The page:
- Family history of suicide
- History of depression or other mental health conditions
- History of substance abuse
- History of trauma or abuse
- History of violence
- Previous suicide attempts
- Stressful life event or loss (job, financial, relationship)
- Easy access to lethal means/methods
- Stigma associated with mental/behavioral health and/or asking for help
Friends and family members might already be able to identify these risk factors in someone they know, even if the individual hasn’t expressed suicidal thoughts or doesn’t appear to have a behavioral health condition. Being cognizant of these risk factors early on means that we can lay the groundwork for better supporting our loved ones and promote protective factors that can actively reduce the risk of suicide.
Protective factors reduce the risk of suicide and play a complementary role in prevention efforts. Most risk factors we cannot control, but we can act upon many protective factors. In contrast to risk factors which identify unchangeable demographics and behaviors, protective factors consist of methods that promote positive healthcare, life skills, and support, such as:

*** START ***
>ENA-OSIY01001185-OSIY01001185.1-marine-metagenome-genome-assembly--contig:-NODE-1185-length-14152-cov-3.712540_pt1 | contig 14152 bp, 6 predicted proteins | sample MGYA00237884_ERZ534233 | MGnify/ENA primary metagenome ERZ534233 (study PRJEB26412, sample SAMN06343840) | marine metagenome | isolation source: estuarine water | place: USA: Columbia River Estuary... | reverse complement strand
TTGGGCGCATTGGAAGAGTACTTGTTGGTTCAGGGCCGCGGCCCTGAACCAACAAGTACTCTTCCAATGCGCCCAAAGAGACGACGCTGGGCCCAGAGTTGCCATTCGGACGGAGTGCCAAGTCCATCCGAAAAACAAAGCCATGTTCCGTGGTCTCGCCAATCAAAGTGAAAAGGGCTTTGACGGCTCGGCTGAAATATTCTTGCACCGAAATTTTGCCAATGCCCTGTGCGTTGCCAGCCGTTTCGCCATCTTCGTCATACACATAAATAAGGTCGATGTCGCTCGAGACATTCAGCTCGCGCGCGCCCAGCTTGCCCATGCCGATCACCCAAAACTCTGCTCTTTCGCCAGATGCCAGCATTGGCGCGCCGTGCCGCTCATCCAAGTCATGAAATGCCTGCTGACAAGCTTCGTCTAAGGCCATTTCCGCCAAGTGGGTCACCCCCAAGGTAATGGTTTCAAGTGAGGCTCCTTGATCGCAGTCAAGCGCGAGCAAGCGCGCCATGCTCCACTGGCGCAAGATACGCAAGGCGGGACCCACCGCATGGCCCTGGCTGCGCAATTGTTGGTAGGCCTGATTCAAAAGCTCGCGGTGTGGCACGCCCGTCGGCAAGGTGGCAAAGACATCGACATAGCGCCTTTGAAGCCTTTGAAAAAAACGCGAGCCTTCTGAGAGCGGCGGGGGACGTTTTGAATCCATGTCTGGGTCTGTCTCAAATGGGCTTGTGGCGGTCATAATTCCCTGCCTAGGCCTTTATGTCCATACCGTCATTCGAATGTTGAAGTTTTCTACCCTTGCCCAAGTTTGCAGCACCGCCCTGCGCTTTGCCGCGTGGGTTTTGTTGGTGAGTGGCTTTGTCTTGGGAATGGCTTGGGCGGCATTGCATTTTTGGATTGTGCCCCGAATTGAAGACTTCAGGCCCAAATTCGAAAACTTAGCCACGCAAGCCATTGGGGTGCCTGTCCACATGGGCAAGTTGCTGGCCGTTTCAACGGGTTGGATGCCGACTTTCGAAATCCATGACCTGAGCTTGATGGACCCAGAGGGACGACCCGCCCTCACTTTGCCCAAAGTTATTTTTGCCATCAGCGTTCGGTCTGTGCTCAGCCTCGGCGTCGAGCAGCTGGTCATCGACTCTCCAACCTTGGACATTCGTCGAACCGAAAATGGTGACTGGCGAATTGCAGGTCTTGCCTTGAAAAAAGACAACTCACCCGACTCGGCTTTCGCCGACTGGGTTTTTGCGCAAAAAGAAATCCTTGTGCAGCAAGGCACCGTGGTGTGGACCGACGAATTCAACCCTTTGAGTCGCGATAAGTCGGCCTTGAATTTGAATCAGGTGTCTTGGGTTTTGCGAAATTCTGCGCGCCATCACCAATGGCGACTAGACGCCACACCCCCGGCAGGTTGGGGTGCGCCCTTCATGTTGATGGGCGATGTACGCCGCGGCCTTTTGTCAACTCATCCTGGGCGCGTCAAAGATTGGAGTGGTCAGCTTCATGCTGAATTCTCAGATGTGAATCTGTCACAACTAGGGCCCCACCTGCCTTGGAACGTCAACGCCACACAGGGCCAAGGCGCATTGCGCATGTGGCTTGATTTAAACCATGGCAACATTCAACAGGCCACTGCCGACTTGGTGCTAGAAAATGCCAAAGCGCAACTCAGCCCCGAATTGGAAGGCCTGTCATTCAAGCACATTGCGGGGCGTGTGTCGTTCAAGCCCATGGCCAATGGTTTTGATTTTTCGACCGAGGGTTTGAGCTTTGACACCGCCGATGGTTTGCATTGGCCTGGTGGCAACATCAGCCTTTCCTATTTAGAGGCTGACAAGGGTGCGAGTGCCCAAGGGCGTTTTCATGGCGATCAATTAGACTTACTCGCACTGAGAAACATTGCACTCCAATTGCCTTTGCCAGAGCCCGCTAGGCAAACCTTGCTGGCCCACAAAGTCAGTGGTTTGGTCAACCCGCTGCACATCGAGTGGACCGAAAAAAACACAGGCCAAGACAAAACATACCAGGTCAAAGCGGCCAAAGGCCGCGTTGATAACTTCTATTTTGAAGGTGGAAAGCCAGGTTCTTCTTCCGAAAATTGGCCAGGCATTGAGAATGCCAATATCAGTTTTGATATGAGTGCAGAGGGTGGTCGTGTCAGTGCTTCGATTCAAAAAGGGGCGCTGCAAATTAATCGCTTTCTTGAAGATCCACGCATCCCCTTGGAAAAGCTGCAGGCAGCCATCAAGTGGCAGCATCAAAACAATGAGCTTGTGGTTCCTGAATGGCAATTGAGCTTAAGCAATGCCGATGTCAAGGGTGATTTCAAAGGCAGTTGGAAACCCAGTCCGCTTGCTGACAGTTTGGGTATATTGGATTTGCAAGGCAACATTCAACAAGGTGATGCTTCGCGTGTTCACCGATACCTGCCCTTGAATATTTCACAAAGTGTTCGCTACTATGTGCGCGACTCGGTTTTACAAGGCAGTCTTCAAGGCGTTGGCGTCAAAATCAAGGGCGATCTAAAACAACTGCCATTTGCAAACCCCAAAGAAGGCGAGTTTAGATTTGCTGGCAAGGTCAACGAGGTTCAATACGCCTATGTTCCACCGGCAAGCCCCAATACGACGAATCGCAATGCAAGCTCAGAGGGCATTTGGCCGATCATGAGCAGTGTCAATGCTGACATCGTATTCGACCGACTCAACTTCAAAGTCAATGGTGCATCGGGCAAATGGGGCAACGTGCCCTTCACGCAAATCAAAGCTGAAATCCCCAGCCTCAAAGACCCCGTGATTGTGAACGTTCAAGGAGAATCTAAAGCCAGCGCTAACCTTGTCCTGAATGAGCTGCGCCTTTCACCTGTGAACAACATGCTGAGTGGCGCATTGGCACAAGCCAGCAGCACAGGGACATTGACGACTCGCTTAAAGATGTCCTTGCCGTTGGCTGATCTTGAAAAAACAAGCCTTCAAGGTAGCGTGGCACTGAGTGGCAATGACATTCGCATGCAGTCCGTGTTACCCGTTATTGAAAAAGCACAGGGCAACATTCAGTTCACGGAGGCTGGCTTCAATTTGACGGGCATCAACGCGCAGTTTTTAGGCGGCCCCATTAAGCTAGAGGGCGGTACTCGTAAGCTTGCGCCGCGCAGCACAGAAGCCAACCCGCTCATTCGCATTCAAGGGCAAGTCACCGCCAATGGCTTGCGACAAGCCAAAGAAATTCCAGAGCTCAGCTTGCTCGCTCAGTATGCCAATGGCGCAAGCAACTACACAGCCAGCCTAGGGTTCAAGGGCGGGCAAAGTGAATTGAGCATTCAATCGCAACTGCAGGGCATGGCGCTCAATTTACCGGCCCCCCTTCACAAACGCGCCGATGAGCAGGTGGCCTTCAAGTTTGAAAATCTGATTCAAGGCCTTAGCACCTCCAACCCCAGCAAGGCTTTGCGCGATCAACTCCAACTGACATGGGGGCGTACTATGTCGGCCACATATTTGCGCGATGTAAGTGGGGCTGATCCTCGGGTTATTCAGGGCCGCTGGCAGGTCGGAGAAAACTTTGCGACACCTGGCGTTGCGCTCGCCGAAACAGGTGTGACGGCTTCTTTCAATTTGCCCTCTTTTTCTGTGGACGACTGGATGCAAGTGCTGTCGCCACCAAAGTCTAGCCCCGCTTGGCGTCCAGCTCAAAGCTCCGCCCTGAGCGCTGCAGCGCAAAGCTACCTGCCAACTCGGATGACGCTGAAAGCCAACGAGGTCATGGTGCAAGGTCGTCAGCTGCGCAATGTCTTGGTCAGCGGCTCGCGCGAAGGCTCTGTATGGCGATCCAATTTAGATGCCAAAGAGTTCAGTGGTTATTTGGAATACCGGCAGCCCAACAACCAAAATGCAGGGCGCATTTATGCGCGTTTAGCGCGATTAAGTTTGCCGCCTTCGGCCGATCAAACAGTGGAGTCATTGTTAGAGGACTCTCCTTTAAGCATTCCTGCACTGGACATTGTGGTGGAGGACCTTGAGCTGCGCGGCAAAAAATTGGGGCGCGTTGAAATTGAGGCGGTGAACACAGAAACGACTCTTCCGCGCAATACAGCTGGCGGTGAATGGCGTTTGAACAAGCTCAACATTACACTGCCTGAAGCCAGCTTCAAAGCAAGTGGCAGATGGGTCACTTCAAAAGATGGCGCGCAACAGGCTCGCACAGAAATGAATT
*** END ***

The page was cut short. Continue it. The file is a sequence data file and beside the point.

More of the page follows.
- Effective and more comprehensive mental and behavioral healthcare
- Cultural and societal emphasis on developing skills in problem-solving, coping, adaptability, and conflict resolution
- Connectedness to or support from individuals, families, communities, and institutions
- Cultural or religious beliefs that emphasize seeking help and discourage suicide
- Reducing cultural stigma associated with mental and/or behavioral health conditions, and asking for help
Incorporating protective factors into the fabric of our communities and institutions can help us proactively take steps to prevent suicide. However, to ensure that every person (regardless of their resources and access to those resources) is given the same opportunity to live a healthy life, we must look towards improving and changing the ways in which we support and interact with those who are at risk.
On an individual level, we can be more of a lifeline for our loved ones and help direct them toward resources that promote wellbeing and incorporate protective factors. Specifically, this can include things like helping them find treatment, reaching out to them often and providing support, and being cognizant of the way we personally speak about behavioral health - to ensure we’re not adding to the stigma.